But applying higher contrast then compressing into a JPEG can lose some subtle tonal details and I’d say the OMD EM1 has lost a little vein and shading detail in the petals compared to the Lumix GX7. It’s very subtle, but I can definitely see more veins in the Lumix sample.
At 200 ISO the Olympus OMD EM5 joins the party and once again it’s clear how both OMDs are applying greater contrast than the Lumix GX7 using their default JPEG settings. At first glance this punchier appearance may be preferred, but take time for a closer look at the detail in the petals – there’s simply more of it in the Lumix GX7 crop, and while this is purely down to image processing, it’s a great result for the Panasonic as Olympus traditionally enjoys more natural out-of-camera JPEGs.
One of the other interesting things is comparing the 100 and 200 ISO crops of the OMD EM1. I’d say the 100 ISO crop contains more subtle tonal detail than the 200 ISO crop, which contradicts much of what we’ve learnt from sub-base sensitivities. Normally the base sensitivity delivers the best result and any ‘Low’ settings should only be used as a kind of digital ND filter when the conditions are too bright for a desired exposure. The reason being is the tonal dynamic range is often reduced at sub-base sensitivities, but my result here would imply the 100 ISO version is actually superior in this regard.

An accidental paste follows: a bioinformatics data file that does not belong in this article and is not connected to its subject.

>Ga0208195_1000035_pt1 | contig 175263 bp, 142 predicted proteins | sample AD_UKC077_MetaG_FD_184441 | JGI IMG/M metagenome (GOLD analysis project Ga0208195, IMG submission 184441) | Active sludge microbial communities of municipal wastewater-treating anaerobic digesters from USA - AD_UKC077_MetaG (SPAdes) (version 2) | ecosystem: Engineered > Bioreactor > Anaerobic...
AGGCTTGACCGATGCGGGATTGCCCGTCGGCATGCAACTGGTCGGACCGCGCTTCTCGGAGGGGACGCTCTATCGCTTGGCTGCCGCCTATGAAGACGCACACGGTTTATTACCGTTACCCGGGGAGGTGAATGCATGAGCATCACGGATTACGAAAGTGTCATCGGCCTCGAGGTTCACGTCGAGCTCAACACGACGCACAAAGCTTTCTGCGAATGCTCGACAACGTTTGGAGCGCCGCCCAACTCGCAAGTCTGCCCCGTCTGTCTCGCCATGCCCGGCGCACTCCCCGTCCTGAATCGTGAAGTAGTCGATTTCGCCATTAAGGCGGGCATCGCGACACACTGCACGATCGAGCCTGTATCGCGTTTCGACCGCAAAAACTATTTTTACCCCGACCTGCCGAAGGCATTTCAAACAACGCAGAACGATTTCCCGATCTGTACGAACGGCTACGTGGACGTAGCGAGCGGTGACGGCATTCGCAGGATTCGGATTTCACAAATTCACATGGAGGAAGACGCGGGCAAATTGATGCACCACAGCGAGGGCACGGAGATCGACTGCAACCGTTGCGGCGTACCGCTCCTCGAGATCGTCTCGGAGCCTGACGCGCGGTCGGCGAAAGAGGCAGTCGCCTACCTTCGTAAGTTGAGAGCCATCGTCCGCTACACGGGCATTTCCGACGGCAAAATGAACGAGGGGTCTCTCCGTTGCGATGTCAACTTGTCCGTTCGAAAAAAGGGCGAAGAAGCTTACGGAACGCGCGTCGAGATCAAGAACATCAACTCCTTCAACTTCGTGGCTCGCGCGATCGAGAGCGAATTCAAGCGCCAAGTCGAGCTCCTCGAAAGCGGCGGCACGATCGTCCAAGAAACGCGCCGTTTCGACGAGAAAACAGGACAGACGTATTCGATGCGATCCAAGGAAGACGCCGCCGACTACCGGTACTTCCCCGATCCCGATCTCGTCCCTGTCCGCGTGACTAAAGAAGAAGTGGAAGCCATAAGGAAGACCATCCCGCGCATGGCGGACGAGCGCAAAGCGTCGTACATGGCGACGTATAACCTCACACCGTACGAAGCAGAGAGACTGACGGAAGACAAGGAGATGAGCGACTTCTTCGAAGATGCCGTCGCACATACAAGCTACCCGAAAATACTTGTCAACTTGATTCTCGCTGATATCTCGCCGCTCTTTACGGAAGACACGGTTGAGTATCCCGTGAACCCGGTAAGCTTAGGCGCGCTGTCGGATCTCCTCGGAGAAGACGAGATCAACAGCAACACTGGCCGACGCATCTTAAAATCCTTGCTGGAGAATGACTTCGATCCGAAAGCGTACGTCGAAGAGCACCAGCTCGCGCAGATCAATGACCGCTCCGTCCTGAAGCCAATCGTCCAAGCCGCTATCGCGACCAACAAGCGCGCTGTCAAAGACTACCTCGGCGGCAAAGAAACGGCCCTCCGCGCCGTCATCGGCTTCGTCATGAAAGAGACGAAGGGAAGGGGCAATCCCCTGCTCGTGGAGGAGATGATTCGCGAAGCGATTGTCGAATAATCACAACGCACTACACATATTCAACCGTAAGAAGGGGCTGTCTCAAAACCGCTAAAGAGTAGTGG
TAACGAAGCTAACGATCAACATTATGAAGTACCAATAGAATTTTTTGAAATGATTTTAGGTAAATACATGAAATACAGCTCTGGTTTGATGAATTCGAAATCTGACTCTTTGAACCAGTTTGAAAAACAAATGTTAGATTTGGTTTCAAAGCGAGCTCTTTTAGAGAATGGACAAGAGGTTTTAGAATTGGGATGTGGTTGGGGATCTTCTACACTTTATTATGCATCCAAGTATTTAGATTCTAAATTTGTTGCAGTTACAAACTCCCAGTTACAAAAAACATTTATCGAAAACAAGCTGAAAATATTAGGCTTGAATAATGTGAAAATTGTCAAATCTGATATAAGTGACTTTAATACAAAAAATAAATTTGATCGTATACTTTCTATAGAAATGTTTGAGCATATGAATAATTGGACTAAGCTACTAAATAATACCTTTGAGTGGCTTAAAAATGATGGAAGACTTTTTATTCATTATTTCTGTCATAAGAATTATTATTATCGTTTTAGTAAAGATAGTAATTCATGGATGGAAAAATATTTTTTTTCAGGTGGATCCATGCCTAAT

The small crop is however only telling part of the story. In the upper right of the complete image a bright strip light is completely saturated on the 100 ISO sample, but contains more tonal detail in the 200 ISO version. So I’m convinced the 100 ISO version is delivering a smaller tonal range, but in the case of my cropped area, it’s actually preferable to the 200 ISO version. This could be important for anyone capturing subtle tones in, say, white wedding dresses where the composition may not necessarily contain saturated highlights. It’s certainly worth making further comparisons if you’re an EM1 owner to find which sensitivity best suits your subject, but if in doubt, 200 ISO remains the best overall choice.
At 400 ISO, all three cameras remain clean, but an increase in noise and subsequent processing has reduced some of the subtlest details. The GX7 has lost some of the finest veins, although remains ahead of the two OMDs in this respect.